1. Ernest Thompson Seton - A Lost Legacy

Although Seton is best known as the first Chief Scout of the U.S.A., his roots are right here in Ontario. Born, 1860, in England, his boyhood was in Lindsay and Toronto (near the Don River Valley) and his latter youth spent in the wilderness of Manitoba. Despite ridicule from his father, Ernest developed an early love for the wilderness, and particularly for the birds and other animals which inhabited it. The first books about nature which he obtained as a young boy became quickly decorated with sketches, and annotated with detailed personal observations. His childhood and youth were filled with unusual adventures and tribulations which make his biography fascinating reading. There are many stories of his life which, in their retelling, would hold the interest of today's youth .

His father, thinking that the profession of "naturalist" was an unproductive and unprofitable one, steered Ernest towards the more honest profession of "artist". It was through his drawings and paintings, along with marvellous books and short stories that Seton eventually gained fame and reputation. By the early 1900's, having settled in the U.S., he had received countless honours and awards for his art, and associated regularly with such people as Theodore Roosevelt, Waite Phillips and Frank Chapman.

From the days of his youth to the period of his retirement, he was fascinated with the way of life of the North American Indian. He had learned their wilderness skills, and had respected their ways, values and ideals. (The book, Two Little Savages, tells an idealized story of his own boyhood.) This respect was to have a great impact and influence on his latter life.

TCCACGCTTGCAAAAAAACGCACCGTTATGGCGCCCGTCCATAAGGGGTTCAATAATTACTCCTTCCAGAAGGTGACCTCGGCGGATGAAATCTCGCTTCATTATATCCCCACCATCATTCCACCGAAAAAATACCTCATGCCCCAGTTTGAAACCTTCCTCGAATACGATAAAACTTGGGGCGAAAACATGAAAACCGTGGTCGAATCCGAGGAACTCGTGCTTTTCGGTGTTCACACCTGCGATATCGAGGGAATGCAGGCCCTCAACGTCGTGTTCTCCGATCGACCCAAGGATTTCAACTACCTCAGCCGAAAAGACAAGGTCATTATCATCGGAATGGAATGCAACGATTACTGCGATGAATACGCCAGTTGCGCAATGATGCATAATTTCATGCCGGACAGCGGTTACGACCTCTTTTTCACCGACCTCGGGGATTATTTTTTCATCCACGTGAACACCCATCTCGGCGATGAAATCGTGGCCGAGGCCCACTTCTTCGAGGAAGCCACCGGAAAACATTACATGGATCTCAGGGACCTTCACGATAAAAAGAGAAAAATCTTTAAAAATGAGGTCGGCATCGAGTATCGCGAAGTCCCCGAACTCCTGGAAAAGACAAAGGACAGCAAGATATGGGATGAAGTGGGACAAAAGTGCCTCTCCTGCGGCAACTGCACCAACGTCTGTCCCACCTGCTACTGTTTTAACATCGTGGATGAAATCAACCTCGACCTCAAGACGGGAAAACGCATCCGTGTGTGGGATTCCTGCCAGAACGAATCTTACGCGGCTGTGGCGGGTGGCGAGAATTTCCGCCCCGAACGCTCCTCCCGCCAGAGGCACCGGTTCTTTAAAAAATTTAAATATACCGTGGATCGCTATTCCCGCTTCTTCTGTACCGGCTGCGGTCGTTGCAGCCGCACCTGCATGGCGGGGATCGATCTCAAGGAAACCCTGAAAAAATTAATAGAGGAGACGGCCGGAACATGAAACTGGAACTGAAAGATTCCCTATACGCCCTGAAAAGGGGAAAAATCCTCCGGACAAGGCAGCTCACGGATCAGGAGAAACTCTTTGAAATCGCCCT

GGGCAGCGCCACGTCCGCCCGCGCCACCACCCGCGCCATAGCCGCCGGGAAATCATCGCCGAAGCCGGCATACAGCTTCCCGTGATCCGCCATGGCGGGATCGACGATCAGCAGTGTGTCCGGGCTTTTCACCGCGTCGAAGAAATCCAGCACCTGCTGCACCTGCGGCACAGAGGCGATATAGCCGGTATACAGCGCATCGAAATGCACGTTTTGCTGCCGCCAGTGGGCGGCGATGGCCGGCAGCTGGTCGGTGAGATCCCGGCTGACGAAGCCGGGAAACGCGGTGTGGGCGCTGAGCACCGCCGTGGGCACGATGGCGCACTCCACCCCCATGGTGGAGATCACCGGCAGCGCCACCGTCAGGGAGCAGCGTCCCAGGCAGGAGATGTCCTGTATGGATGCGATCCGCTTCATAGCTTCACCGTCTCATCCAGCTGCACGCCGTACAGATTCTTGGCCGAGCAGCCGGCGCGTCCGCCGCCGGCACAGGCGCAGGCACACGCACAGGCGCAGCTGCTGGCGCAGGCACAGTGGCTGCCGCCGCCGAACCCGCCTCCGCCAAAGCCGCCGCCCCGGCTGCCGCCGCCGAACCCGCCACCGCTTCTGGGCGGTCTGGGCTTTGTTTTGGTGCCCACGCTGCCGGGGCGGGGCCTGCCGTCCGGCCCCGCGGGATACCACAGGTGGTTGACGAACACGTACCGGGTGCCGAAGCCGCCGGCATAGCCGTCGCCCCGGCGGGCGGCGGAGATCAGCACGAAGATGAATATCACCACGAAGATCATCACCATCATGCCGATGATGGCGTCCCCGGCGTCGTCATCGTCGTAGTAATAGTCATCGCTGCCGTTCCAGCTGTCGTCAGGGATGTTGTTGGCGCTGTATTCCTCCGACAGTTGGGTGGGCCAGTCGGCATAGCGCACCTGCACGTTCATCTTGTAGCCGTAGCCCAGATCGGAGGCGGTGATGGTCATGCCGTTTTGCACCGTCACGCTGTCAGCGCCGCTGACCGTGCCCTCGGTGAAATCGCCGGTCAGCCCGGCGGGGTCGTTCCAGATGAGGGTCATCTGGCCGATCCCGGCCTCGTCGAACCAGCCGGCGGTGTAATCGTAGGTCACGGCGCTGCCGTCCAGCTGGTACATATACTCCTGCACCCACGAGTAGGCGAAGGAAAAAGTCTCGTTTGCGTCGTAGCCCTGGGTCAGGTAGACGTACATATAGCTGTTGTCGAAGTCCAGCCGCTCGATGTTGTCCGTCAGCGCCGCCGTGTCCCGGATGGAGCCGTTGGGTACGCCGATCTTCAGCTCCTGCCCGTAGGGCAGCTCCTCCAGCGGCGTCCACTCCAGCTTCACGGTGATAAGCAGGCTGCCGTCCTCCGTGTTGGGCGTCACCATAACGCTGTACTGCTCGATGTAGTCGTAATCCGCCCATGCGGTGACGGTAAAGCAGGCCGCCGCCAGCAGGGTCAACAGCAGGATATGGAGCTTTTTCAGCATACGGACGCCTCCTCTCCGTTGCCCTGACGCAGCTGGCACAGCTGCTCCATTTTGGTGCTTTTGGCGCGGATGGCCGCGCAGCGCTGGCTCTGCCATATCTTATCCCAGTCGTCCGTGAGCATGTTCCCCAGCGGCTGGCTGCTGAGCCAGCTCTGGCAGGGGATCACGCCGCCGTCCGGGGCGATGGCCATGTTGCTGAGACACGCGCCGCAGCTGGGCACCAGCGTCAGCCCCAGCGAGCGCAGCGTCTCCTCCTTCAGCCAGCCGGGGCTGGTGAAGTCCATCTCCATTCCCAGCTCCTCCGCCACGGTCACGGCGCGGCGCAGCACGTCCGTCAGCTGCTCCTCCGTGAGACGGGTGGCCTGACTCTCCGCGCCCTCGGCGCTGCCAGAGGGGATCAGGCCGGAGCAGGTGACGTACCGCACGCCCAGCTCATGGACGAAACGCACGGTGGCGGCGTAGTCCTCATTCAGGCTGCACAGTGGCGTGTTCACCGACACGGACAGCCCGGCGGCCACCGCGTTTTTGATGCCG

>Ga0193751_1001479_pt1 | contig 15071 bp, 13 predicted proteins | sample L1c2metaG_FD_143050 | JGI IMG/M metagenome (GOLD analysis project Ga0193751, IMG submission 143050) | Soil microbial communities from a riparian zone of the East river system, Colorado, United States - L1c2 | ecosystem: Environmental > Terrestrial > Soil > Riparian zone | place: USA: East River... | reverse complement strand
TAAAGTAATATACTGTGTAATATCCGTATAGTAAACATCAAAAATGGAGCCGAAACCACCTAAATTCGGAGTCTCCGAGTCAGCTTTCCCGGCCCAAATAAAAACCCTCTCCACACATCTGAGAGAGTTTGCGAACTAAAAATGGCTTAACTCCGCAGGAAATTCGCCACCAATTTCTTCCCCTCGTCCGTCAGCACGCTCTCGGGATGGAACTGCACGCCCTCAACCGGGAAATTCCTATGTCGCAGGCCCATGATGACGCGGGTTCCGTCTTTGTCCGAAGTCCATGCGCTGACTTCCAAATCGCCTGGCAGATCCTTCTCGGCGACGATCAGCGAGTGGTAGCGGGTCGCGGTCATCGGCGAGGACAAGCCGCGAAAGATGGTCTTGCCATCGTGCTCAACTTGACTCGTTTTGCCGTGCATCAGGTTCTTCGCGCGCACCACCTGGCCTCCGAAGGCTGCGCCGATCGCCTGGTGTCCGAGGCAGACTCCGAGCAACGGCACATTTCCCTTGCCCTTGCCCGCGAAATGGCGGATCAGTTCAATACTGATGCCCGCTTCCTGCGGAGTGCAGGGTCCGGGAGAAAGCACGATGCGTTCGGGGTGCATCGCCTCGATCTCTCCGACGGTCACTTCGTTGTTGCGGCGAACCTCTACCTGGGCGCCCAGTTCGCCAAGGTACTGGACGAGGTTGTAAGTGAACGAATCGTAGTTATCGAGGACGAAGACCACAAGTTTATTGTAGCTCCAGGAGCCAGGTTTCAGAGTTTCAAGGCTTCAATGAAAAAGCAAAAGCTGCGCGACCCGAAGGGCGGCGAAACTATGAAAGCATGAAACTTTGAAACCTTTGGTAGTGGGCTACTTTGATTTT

As the story goes, Seton had bought some property in Connecticut, which included a lot of wilderness. Being respectful of nature, he was concerned when he found evidence on day of the local boys camping and lighting fires on his property. The following Saturday he stalked through the woods and waited for the boys to show up. (The stalking of energetic boys must have been a moderate challenge compared to his usual stalking of wild animals.) When he found them and presented himself they started to run away, but he persuaded them to stay and talk. The boys were undoubtedly expecting a scolding, but were very surprised when Seton invited them all to a BBQ on his property the following Saturday.

When the following Saturday came, the boys showed up and were fed. Seton then proceeded to start some contests between the boys and also began to show them some woodcraft skills. At the end of a fun day the boys asked if they could come back the following week.

As the weeks went by, Seton arranged the boys in smaller tribes, and had each small group elect a leader from among the boys. In 1902 Seton founded The Woodcraft Indians, with the aim of teaching boys wilderness camping skills and the values of the Native Indian.

Shortly after this his was visited by Baden-Powell, from England, who observed Seton's program at work. Baden-Powell, as we know, took the principles back to his own country and ended up originating the Boy Scout organization in 1908.

On Feb. 8, 1910, the YMCA, the Woodcraft Indians and the Sons of Daniel Boone were amalgamated to form the original Boy Scouts Of America, and Seton was asked to act as Chief Scout for the new organization. He remained in that position for five years, but was eventually forced to resign due to a difference in philosophy with other members of the organization. While Seton wanted scouting to be based on the ideals of the Native Indian, most others wanted to use the role model of the military. (This may have had a lot to do with the lack of world peace at the time.) Seton was not happy allying himself with military values and bitterly left the Boy Scout organization. He attempted to reform his Woodcraft Indian organization, but had limited success.

It is a tragedy that the man who co-founded Scouting ended his association with it in such a way, and has never received due credit for his achievements, even in the province and community of his youth.

In the opening passage of The Book Of Woodcraft, Seton writes: